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Discussion Starter · #1 ·
When i start up in the mornings my car takes an exteneded amount of time...i measured the bat voltage 12.3v when car was off and while running 14.1v...so i was reading over at www.thesaabsite.com and read that the fuel check valve could be sticking open...so i looked for it on there and only found it for the 900...the 9-3 only sold the new fuel pumps...so i was wondering would the 8.00 dollar check valve for the 900 work on mine? thanks
 

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I don't think that's your problem. The fuel check valve is there to prevent fuel draining back into the tank. If it's faulty, you'll only have hard starting problems with a hot engine as there would be vapour lock in the empty fuel lines.

I'm assuming the car runs well once it's started?

Do some standard maintenance first:
spark plugs correct type, properly gapped? Use OEM recommended only.
check those vacuum hoses for leaks. Easy to change.
clean the IAC valve, throttle body
check your battery connections, especially where it ground to the chassis.
Note:
If your battery is two years old or more, it's going.
Run a bottle of concentrated injector cleaner through, it helps unclog the nozzles. Or you can get the injectors professionally cleaned.
Also run a bottle of fuel system cleaner through, this helps remove any accumulated moisture in the tank and fuel lines, etc.

You'd be surprised at the difference all these steps make.
 

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Discussion Starter · #3 ·
the 9-3 runs like a champ once i get her started but...will go ahead and replace the spark plugs and run the cleaners through....i have never delt with the hoses on a car before....which ones are the vacuum ones? is it just un-clamp and replace? also when i went to the dealer to try and get my radio code they said they needed my radio serial number along with the vin number....said its gunna cost $44 buck for me to get it...should i call someplace else? i know its kinda alot of questions but thanks in advance :D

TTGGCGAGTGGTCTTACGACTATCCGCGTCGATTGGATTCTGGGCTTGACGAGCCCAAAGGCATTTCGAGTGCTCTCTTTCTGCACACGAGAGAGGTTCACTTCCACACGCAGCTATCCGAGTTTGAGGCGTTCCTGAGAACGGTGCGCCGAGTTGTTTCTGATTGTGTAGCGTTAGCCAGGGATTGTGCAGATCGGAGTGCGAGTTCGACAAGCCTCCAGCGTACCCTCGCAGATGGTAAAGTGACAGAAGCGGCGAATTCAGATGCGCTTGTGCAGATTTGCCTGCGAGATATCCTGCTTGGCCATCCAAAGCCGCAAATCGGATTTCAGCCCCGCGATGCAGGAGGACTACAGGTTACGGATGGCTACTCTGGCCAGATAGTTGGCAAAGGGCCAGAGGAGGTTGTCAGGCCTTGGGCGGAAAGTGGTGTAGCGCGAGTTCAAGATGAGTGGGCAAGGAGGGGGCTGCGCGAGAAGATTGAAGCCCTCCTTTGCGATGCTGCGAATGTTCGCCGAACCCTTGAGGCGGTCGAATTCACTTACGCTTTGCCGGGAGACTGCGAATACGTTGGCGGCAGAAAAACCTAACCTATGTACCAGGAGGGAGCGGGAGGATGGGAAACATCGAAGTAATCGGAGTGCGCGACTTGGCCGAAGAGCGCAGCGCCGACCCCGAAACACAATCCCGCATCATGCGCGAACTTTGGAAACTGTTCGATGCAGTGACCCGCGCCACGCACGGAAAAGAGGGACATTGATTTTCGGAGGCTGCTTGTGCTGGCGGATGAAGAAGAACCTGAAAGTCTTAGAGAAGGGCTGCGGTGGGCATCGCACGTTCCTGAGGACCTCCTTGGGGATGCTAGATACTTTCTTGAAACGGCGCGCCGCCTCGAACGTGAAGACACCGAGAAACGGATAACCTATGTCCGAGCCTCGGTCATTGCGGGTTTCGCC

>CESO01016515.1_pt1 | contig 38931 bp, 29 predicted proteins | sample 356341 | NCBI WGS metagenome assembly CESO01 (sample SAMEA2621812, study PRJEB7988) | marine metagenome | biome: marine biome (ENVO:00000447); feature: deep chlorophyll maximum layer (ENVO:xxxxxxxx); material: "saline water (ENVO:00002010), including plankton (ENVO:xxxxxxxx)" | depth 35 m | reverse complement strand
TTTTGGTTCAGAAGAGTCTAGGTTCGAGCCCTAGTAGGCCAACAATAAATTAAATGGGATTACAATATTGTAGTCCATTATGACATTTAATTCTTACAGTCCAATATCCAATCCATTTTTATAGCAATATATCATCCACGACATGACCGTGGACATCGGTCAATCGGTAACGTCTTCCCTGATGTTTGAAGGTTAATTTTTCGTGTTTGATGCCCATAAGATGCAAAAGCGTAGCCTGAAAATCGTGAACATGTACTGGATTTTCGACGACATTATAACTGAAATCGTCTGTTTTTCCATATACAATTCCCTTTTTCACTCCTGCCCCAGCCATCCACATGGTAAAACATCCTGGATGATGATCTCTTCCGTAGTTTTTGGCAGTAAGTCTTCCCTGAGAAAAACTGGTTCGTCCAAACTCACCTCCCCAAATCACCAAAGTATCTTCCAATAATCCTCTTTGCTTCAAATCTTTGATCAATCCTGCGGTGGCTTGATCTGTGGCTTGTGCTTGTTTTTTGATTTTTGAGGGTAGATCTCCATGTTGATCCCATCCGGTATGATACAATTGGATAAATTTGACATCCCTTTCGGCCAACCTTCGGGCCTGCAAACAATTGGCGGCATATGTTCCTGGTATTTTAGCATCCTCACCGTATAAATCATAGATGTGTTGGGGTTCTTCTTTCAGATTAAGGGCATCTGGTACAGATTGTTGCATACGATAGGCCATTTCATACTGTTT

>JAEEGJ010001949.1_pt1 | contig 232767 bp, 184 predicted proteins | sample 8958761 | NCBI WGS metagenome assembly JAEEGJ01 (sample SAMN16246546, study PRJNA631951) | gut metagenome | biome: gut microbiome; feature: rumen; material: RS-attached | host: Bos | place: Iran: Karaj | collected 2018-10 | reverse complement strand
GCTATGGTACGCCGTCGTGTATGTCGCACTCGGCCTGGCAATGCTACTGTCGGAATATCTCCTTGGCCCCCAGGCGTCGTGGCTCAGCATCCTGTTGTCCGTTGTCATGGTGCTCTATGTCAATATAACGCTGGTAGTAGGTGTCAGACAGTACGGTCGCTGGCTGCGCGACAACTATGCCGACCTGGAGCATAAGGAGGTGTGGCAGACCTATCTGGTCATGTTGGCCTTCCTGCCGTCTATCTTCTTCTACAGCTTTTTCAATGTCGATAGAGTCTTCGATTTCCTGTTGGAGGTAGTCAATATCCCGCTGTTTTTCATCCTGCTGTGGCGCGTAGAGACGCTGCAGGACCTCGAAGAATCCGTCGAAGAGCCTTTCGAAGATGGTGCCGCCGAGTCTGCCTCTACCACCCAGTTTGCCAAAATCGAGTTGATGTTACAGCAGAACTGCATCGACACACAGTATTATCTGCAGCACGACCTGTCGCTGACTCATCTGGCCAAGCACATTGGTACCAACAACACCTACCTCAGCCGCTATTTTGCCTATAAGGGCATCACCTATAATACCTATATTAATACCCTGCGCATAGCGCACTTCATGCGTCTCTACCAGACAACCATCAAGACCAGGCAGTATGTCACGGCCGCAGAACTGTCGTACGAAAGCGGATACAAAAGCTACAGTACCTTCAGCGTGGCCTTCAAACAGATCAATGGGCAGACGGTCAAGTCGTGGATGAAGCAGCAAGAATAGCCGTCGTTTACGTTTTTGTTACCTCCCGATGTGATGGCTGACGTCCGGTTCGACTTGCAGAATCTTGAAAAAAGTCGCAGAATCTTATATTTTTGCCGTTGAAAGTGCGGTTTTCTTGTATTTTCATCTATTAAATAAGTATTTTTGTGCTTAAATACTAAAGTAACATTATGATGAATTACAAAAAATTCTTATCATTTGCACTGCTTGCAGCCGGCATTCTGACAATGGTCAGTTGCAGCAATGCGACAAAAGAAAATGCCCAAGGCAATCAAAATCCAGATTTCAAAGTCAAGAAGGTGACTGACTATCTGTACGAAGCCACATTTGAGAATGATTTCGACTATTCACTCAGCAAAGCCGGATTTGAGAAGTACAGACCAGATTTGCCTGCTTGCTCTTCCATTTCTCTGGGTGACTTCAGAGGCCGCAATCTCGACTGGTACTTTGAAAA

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The vacuum hoses are easy. You just pull them off (one at a time) and replace with new. It's standard vacuum hose (4 mm I think) at any auto parts shop. You'll need about 3 meters (15 ft) of the stuff.
Took me an afternoon and a couple of beers.

Note: be extremely careful with the one with the check valve from the throttle body to the crankcase. The fitting breaks very easily, it's better to cut the hose off the plastic bit. I had to learn the hard way :(

The turbos are somehow brand conscious when it comes to spark plugs. Only OEM (NGKs) resistor types seem to work well.

Some dealers will give you the radio code for free. The reasoning behind wanting the radio code and the VIN number is that they just want to make sure it's not a stolen item is all. That's quite a lot of money to pay for a couple of numbers.
 
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